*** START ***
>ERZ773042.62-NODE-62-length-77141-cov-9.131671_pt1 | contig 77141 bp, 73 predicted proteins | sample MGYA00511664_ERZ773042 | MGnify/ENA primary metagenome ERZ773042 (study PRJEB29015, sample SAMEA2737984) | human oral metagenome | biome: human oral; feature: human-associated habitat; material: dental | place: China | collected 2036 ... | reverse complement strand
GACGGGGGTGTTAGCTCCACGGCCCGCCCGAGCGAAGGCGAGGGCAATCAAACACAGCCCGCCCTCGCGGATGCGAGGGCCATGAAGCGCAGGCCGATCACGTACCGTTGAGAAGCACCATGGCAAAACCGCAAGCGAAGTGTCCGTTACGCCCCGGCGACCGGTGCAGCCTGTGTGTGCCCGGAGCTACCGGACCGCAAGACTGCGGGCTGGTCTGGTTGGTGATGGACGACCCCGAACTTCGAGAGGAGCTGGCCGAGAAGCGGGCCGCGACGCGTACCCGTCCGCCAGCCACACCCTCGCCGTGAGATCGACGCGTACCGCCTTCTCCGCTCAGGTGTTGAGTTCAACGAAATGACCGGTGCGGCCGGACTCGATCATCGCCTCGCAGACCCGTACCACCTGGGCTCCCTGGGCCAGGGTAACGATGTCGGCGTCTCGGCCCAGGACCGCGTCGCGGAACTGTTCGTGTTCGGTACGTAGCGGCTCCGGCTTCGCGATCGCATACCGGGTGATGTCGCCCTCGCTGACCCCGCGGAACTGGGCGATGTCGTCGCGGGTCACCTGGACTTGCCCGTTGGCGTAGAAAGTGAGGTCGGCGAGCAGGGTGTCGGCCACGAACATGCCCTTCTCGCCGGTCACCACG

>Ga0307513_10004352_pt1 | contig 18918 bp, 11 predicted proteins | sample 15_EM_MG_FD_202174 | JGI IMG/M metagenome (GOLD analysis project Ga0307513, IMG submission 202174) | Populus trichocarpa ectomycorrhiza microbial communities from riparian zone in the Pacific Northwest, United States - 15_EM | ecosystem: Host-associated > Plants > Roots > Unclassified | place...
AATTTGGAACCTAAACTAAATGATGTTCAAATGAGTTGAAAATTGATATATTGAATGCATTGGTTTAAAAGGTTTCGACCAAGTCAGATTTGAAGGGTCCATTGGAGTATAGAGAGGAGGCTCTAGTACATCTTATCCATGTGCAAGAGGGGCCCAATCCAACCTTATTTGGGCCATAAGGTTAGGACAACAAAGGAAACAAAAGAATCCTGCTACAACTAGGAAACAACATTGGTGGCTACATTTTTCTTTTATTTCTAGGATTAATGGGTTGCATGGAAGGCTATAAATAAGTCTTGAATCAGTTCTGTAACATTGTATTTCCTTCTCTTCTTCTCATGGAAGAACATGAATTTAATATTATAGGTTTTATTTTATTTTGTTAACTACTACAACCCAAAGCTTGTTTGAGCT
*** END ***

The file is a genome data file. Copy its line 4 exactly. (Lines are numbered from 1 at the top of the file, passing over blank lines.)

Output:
AATTTGGAACCTAAACTAAATGATGTTCAAATGAGTTGAAAATTGATATATTGAATGCATTGGTTTAAAAGGTTTCGACCAAGTCAGATTTGAAGGGTCCATTGGAGTATAGAGAGGAGGCTCTAGTACATCTTATCCATGTGCAAGAGGGGCCCAATCCAACCTTATTTGGGCCATAAGGTTAGGACAACAAAGGAAACAAAAGAATCCTGCTACAACTAGGAAACAACATTGGTGGCTACATTTTTCTTTTATTTCTAGGATTAATGGGTTGCATGGAAGGCTATAAATAAGTCTTGAATCAGTTCTGTAACATTGTATTTCCTTCTCTTCTTCTCATGGAAGAACATGAATTTAATATTATAGGTTTTATTTTATTTTGTTAACTACTACAACCCAAAGCTTGTTTGAGCT